Ivakin, A.N., "Modeling of Mid-Frequency Reverberation in Very Shallow Water: A Green's Function Approach and Application to TREX2013 Data Analysis," Technical Report, APL-UW TR 1502, Applied Physics Laboratory, University of Washington, Seattle, September 2015, 30 pp.

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22 Sep 2015

The long-term goals of this research are to better understand and accurately model low- to mid-frequency reverberation in shallow water environments. Specific goals are to develop a model of reverberation for conditions (1–10 kHz, ~ 20 m water depth, ~ 10 km range) corresponding to the ONR Target and Reverberation Experiment performed in spring 2013 (TREX2013), develop a code and conduct computer simulations with environmental inputs typical for the chosen location, and apply this model to analysis of available TREX2013 data. This report presents a Green's function modeling approach that allows fast estimations of volume reverberation in complex shallow water environments. A simplified first-order version of the approach is considered to show how far-field scattering solutions obtained for free space can be incorporated into reverberation in complicated bounded, range-dependent, and stratified environments. A higher-order modification of this approach is considered as well, using a MFSB (Multiple Forward Single Backscatter) approximation. Application to TREX2013 reverberation data and tentative model–data comparisons are presented.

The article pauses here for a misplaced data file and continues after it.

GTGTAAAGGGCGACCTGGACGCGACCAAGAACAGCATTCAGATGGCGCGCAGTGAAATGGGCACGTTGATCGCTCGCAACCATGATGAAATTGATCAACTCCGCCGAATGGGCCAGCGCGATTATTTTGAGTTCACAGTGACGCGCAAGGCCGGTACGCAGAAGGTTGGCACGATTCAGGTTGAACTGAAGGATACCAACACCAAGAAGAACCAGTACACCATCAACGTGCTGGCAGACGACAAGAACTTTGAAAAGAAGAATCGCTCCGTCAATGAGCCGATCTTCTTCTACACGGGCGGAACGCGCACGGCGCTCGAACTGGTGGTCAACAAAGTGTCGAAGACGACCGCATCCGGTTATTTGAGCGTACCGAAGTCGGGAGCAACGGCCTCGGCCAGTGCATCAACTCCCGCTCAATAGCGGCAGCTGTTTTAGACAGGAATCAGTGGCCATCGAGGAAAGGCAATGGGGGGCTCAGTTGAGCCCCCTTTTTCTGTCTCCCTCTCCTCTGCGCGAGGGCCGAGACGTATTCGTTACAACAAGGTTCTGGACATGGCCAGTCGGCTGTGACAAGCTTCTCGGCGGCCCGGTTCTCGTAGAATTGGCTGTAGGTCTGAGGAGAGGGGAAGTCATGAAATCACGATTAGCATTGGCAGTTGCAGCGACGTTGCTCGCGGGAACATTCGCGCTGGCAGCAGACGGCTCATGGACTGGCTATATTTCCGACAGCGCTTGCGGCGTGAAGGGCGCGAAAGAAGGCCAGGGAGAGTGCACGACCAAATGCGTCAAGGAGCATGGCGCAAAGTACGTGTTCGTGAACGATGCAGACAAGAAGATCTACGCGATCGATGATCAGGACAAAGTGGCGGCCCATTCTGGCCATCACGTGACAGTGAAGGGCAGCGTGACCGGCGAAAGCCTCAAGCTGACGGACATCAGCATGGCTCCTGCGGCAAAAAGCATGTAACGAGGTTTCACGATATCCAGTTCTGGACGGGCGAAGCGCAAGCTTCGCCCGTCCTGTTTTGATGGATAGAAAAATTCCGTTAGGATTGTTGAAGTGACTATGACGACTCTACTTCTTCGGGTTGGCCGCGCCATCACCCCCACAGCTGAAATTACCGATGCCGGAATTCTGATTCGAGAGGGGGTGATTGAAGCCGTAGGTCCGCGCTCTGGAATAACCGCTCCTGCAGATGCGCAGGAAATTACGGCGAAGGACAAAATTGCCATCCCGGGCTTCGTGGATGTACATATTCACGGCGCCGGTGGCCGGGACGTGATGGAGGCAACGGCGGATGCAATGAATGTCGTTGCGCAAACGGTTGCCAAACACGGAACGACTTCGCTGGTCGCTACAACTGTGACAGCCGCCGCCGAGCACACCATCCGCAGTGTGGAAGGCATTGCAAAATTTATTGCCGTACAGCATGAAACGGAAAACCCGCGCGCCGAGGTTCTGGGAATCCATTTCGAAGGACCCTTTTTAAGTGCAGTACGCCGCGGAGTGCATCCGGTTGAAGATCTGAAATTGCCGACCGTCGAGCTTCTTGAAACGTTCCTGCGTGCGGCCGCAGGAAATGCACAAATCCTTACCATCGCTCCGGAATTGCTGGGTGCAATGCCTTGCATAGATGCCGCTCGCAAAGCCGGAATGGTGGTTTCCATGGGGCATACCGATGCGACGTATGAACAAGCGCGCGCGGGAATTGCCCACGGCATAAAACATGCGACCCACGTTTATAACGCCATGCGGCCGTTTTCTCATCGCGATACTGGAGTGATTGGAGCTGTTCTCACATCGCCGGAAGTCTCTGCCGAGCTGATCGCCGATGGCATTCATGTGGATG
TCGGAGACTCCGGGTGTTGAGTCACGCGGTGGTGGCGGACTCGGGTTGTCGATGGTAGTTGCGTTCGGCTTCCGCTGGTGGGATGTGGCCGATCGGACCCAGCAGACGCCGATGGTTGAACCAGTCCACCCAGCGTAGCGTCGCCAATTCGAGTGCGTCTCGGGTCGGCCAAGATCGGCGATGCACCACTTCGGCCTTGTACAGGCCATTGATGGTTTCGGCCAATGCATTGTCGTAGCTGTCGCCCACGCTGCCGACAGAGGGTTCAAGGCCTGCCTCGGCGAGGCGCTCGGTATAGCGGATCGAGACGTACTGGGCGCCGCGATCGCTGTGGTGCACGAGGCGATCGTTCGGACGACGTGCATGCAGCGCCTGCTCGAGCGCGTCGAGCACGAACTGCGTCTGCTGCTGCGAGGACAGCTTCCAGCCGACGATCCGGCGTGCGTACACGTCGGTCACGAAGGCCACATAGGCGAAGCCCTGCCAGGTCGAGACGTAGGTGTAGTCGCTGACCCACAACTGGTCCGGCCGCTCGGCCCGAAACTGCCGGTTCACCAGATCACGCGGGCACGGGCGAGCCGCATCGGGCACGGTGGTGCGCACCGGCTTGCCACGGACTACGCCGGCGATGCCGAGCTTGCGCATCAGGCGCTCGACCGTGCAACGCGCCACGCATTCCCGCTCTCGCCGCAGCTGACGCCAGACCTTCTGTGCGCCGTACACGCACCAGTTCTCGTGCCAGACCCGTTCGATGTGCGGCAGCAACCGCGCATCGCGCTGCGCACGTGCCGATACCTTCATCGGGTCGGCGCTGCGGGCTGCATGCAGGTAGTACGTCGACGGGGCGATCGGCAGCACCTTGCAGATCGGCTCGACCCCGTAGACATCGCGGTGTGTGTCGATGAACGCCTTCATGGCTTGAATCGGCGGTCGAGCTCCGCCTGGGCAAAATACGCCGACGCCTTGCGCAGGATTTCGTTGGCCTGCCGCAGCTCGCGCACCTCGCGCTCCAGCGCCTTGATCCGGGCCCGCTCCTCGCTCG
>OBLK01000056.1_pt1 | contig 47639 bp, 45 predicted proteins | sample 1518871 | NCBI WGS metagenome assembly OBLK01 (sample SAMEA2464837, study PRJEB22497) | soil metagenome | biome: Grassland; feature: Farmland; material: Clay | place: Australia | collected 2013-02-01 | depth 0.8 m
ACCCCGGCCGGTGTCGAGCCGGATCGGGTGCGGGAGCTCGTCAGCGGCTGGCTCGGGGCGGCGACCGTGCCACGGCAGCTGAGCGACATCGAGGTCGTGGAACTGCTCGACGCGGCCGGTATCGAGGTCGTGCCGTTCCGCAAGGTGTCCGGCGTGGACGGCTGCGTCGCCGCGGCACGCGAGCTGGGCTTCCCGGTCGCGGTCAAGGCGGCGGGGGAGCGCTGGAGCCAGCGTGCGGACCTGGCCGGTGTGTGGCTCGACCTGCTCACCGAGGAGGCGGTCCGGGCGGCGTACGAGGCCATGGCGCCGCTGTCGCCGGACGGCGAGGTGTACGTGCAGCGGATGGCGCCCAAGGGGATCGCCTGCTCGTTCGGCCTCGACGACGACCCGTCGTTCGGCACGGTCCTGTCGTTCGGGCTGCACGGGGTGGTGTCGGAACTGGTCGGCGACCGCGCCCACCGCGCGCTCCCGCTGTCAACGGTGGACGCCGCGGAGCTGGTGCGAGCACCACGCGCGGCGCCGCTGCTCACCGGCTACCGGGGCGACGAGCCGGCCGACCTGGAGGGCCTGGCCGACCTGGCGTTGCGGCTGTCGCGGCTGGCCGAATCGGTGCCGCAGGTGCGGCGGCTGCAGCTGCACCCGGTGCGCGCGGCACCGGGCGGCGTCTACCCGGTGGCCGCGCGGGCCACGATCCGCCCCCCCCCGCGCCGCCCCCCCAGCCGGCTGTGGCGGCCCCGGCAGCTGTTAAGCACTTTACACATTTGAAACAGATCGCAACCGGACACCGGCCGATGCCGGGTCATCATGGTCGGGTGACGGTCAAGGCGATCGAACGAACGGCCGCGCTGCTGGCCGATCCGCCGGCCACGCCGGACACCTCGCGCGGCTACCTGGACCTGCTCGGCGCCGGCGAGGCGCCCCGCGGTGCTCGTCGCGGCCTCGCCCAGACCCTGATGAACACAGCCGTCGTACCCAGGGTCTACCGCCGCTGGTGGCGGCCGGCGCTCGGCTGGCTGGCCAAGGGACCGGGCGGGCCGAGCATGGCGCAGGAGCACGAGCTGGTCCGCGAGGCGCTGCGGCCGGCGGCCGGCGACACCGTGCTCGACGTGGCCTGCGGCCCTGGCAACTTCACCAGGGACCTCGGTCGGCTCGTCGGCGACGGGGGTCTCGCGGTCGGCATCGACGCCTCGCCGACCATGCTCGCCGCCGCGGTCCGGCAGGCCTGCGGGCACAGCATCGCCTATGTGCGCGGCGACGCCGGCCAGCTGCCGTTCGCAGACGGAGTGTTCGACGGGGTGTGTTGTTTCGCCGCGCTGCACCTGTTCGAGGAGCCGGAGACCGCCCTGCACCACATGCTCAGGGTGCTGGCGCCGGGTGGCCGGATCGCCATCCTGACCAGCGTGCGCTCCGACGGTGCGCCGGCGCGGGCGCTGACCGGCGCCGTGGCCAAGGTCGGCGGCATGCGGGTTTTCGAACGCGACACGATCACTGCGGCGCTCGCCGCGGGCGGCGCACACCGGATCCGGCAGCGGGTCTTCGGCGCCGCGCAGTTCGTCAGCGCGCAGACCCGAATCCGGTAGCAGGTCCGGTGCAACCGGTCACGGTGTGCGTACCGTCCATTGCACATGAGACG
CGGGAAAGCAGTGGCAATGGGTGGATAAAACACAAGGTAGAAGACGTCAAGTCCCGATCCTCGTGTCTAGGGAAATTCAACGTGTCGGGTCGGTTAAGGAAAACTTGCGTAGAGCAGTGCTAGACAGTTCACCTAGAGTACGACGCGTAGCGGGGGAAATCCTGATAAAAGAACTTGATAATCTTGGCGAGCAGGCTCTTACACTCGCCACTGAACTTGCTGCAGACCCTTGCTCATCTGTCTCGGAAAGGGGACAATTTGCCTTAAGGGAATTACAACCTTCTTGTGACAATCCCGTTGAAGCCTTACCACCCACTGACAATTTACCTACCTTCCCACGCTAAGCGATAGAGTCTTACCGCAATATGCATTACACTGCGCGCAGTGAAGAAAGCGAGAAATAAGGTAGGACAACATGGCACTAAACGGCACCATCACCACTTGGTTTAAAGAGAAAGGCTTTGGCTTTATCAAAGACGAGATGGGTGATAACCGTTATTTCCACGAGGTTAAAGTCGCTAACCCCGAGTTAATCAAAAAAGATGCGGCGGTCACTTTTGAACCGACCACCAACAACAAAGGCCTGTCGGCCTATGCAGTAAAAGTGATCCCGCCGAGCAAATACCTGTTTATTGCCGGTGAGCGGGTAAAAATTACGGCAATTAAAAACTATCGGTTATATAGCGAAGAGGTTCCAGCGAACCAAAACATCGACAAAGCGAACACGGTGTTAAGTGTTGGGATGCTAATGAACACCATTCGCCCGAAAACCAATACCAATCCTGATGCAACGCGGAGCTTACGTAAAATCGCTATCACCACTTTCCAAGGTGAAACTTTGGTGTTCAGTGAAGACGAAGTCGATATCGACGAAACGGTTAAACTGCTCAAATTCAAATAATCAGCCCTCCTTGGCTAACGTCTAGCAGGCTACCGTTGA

High-frequency acoustic backscattering from a sand sediment: Experiments and data/model comparisons